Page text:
2008 record      

 

President Obama's support has hit an all-time low amid ObamaCare's glitch-filled rollout, according to the latest IBD/TIPP Poll. But Democrats are sticking by their man and his signature legislation.

The IBD/TIPP Presidential Leadership Index fell 0.5 point to 43, the lowest of Obama's presidency. His support has been below the neutral 50 level for eight straight months.

Obama did slightly better with Democrats and independents in the latest poll, but saw a sharp drop in his already-low approval among Republicans. That could be a lingering effect of the partial government shutdown.

Americans still oppose ObamaCare 50%-44%, but that's notably closer than the 54%-41% a month earlier. The conservative effort to defund the law via the budget standoff may have shored up support for the health reform.

That could be a temporary boost, especially given the ObamaCare exchange website woes that have made difficult just to get started, let alone actually enroll for insurance at Healthcare.gov. That raises the risk that the exchanges will skew older and sicker, making the system's finances untenable.

By 60%-18%, Americans give bad marks to ObamaCare's implementation so far, with 43% saying it's unacceptable.

A plurality of Democrats — 35%-31% — actually say the rollout has been good or excellent. That may reflect a tribal desire to avoid criticizing a president and policy they support. Even Obama has said he's "angry" and that there's "no sugarcoating" the website problems.

The launch already has made Americans feel worse about ObamaCare, 37%-13%, though 47% say their opinion hasn't changed. Again, despite the widespread problems, more Democrats say the rollout has made them feel better about the law, 27%-12%. The opposite view dominates among Republicans (65%-2%) and independents (40%-10%).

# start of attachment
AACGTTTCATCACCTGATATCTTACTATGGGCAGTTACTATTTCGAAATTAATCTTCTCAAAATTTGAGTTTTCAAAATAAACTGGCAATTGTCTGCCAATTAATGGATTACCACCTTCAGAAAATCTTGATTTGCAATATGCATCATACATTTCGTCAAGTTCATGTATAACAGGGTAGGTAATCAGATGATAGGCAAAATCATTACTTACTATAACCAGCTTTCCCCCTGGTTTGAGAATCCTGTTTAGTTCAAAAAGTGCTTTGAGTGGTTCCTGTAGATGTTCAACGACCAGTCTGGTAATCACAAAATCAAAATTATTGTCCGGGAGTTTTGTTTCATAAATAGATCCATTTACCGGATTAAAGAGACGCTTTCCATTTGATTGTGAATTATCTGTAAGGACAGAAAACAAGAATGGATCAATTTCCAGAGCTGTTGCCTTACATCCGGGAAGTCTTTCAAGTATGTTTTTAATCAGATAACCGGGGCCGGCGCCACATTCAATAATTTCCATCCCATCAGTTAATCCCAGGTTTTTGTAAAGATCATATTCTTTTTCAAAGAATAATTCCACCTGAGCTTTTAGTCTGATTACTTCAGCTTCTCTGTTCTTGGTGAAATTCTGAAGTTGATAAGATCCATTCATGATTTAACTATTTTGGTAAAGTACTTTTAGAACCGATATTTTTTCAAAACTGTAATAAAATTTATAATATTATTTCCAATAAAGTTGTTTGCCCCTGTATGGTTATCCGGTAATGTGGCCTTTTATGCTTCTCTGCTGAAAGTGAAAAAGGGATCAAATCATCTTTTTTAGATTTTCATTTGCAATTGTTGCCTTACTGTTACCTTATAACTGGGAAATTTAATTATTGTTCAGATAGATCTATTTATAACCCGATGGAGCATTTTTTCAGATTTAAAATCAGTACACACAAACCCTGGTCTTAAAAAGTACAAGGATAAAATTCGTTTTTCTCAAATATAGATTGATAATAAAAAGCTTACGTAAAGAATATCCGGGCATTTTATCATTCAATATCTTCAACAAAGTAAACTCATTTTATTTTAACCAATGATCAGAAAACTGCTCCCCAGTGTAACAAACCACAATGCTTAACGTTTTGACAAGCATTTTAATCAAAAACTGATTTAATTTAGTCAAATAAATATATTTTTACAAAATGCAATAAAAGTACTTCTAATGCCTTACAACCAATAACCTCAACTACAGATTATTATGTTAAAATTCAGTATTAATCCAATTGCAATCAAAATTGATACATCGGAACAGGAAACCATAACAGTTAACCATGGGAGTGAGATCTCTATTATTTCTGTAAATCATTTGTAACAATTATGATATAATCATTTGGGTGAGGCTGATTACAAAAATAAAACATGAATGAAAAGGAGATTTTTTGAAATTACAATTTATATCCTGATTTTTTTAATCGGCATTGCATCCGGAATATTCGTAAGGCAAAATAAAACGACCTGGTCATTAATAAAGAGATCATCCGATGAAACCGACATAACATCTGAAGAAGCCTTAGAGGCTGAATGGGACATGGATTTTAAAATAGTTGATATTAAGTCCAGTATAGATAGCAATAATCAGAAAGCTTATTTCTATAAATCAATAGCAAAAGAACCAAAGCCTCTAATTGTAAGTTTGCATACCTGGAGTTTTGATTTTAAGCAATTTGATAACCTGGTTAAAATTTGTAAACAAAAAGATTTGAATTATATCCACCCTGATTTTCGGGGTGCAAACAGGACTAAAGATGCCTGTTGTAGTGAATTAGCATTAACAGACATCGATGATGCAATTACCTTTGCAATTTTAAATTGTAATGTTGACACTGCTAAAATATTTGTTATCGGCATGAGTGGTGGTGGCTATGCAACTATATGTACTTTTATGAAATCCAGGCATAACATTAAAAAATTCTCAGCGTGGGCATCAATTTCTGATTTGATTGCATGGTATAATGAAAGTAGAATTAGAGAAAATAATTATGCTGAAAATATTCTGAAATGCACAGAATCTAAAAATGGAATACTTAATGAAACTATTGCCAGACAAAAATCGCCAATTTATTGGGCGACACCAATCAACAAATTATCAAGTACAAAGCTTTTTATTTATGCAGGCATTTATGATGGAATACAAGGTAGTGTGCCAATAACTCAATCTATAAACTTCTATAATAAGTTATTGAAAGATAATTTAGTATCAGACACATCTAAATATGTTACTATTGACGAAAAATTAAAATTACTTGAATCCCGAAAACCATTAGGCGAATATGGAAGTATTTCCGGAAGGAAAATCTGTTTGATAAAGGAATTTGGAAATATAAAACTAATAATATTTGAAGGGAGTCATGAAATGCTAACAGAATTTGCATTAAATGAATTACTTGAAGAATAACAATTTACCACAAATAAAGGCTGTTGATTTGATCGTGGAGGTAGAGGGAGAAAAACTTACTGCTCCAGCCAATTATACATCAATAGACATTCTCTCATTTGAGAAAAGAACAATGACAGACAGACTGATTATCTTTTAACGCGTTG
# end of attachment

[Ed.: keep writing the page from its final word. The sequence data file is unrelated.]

Administration officials — who insisted until the launch that the websites would be working by Oct. 1 — now say the site will finally be working by the end of November. But many neutral observers have serious doubts. Americans agree, 57%-42% — even with Democrats expressing confidence by nearly 3-to-1.

While website technical woes continue, media attention has begun to shift to the millions of people losing coverage due to ObamaCare regulations.

The president for years repeatedly promised, without reservation, that if you like your current health plan you can keep it under ObamaCare. But just 40% say that's proving true vs. 46% who it's false.

That reading may be deceivingly close. Once again, Democrats stand by their man, blunting solid majorities of Republicans and independents. Also, news coverage of the widespread cancellation notices picked up midway through the Oct. 26-30 IBD/TIPP poll of 919 adults.

Obama and other administration officials are trying to pin the blame on insurers, but even experts who back the law say that's not really true.

Americans overwhelmingly believe their own premiums will rise due to the Affordable Care Act, 53%-9%. Even Democrats are more apt to agree than disagree.

Support is growing for delaying ObamaCare's individual mandate. Americans back the idea, 55%-32% vs. 51%-39% a month ago. Democrats now support a delay, 48%-35%, up from 41%-43%.

ObamaCare is a complex web of taxes and subsidies to make healthy and well-off Americans do more to help cover poorer, older and sicker peers. But by 64%-27%, poll respondents say it's not the government's job to redistribute wealth and income. That includes a plurality (42%-27%) of Democrats.

Americans are split 40%-40% on whether the country is evolving into a socialist state. Democrats overwhelmingly disagree, while Republicans and, to a lesser extent, independents, say America is on the road to serfdom.

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